At the end of Alex's freshman year at Christopher Columbus High School, he transferred to Westminster Christian School, where he was a star shortstop on the baseball team and played quarterback on the football team. In 100 games he batted .419 with 90 steals. Westminster went on to win the high school national championship in his junior year. He was first team prep All-American as a senior, hitting .505 with nine home runs, 36 runs batted in (RBIs), and 35 stolen bases in 35 attempts in 33 games. He was selected as the USA Baseball Junior Player of the Year and as Gatorade's national baseball student athlete of the year. In 1993, Rodriguez became the first high school player to ever try out for the United States national baseball team. He was regarded as the top prospect in the country.

Rodriguez signed a letter of intent to play baseball for the University of Miami and was also recruited by the university to play quarterback for its football team. Rodriguez turned down Miami's baseball scholarship and never played college baseball, opting instead to sign with the Seattle Mariners after being selected in the first round of the 1993 amateur draft at the age of 17.

Professional career

The Seattle Mariners selected Rodriguez with the first overall selection of the 1993 Major League Baseball draft. The Mariners signed Rodriguez to a three-year contract worth $1.3 million, and a $1 million signing bonus.

Seattle Mariners (1994-2000)

1994-1995

Rodriguez made his professional debut in 1994 in Minor League Baseball with the Appleton Foxes of the Class A Midwest League. He was promoted to the Jacksonville Suns of the Class AA Southern League. He played in 17 games for Jacksonville, and was promoted to the major leagues. Rodriguez made his major league debut as the starting shortstop on July 8, 1994, at 18 years, 11 months, and 11 days of age. He was just the third 18-year-old Major League shortstop since 1900. He was also the first 18-year-old Major League player in 10 years, and the youngest position player in Seattle history. His first Major League hit was a single off Sergio Valdez on July 9 at Fenway Park. Rodriguez played in 17 games for the Mariners, compiling a .204 batting average, two RBIs, and three stolen bases. The Mariners optioned Rodriguez to the Calgary Cannons of the Class AAA Pacific Coast League (PCL) in August. In 32 games for Calgary, he had 37 hits in 119 at-bats for a .311 batting average. He also compiled six home runs and 21 RBIs.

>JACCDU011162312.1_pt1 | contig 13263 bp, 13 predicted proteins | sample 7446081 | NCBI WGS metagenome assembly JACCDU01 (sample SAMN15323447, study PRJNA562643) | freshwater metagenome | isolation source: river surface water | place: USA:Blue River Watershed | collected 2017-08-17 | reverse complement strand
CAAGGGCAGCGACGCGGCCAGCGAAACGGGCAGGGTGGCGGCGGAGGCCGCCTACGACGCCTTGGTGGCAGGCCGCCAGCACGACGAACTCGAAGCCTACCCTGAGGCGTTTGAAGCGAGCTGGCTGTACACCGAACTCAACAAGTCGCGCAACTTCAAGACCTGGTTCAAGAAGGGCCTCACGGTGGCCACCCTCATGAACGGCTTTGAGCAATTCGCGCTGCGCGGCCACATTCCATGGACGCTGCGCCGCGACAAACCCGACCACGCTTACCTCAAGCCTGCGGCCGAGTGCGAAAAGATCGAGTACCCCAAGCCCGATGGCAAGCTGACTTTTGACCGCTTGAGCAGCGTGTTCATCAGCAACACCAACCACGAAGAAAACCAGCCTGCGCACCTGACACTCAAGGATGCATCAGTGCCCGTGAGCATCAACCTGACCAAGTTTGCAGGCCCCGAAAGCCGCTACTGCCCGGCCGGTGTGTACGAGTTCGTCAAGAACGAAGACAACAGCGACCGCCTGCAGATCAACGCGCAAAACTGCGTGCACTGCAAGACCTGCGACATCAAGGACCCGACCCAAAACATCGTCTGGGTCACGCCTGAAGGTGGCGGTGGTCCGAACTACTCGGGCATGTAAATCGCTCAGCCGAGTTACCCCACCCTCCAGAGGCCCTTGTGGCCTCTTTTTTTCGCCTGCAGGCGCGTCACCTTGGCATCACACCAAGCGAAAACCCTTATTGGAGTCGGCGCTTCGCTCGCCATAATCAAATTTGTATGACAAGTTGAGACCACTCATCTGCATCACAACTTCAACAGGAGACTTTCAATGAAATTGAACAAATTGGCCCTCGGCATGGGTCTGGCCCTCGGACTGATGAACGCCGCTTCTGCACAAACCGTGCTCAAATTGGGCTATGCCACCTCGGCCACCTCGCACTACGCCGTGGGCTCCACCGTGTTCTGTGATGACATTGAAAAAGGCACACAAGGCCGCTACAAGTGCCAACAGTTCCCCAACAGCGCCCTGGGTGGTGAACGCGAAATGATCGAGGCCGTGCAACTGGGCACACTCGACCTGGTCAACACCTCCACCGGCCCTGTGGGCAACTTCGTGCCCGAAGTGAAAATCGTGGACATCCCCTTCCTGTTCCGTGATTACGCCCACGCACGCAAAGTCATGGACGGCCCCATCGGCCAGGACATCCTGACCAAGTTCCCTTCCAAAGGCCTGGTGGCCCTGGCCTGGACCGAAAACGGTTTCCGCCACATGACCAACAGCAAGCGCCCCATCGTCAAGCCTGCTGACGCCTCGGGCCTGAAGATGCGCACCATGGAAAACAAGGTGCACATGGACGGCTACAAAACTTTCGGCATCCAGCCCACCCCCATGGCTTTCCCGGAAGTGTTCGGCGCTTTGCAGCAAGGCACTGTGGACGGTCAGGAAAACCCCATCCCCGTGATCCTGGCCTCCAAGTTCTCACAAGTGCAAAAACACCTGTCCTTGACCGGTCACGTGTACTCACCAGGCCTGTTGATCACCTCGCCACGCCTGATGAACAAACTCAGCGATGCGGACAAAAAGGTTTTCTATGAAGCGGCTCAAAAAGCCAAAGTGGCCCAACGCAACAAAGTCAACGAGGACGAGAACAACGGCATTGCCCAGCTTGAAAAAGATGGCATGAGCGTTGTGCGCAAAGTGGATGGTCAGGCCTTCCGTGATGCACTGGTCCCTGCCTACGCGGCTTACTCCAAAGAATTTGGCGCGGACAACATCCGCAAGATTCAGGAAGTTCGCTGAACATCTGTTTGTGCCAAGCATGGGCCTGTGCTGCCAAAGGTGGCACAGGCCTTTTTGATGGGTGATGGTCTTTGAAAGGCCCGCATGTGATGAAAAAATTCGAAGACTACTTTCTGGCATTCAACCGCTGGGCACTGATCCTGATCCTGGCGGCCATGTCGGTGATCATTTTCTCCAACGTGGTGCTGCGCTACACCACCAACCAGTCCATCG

Rodriguez split most of 1995 between the Mariners and the Tacoma Rainiers of the PCL. He connected for his first Major League home run off Kansas City's Tom Gordon on June 12. Rodriguez joined the Major League roster permanently in August, and got his first taste of postseason play, albeit in just two at-bats. Again, he was the youngest player in Major League Baseball. During the 1995 season, Rodriguez played in 48 games batting .232 with 5 home runs, 19 RBI, and 4 stolen bases.

1996-1997

The following year, Rodriguez took over as the Mariners' regular shortstop and led the American League (AL) with a .358 batting average, the highest for an AL right-handed batter since Joe DiMaggio hit .381 in 1939 and the 3rd highest ever for a shortstop. He also had 36 home runs with 123 RBIs. At 21 years and one month, he was the 3rd youngest AL batting leader ever behind Al Kaline (20) in 1955 and Ty Cobb (20) in 1907, and the 3rd youngest player in history with 35+ homers. He was also the first major league shortstop to win a batting title since 1960, and the first in the AL since 1944. At 20 years, 11 months, he was the youngest shortstop in All-Star Game history. He also led the AL in runs (141), total bases (379), and doubles (54) and ranked among the league leaders in base hits (2nd, 215), extra base hits (2nd, 91), multi-hit games (3rd, 65), slugging (4th, .631), RBI (8th, 123), and on-base percentage (8th, .414). Rodriguez posted the highest totals ever for a shortstop in runs, hits, doubles, extra base hits, and slugging, and tied most total bases, and established Seattle club records for average, runs, hits, doubles, and total bases, in a season that statistical analysts consider the best ever by a shortstop.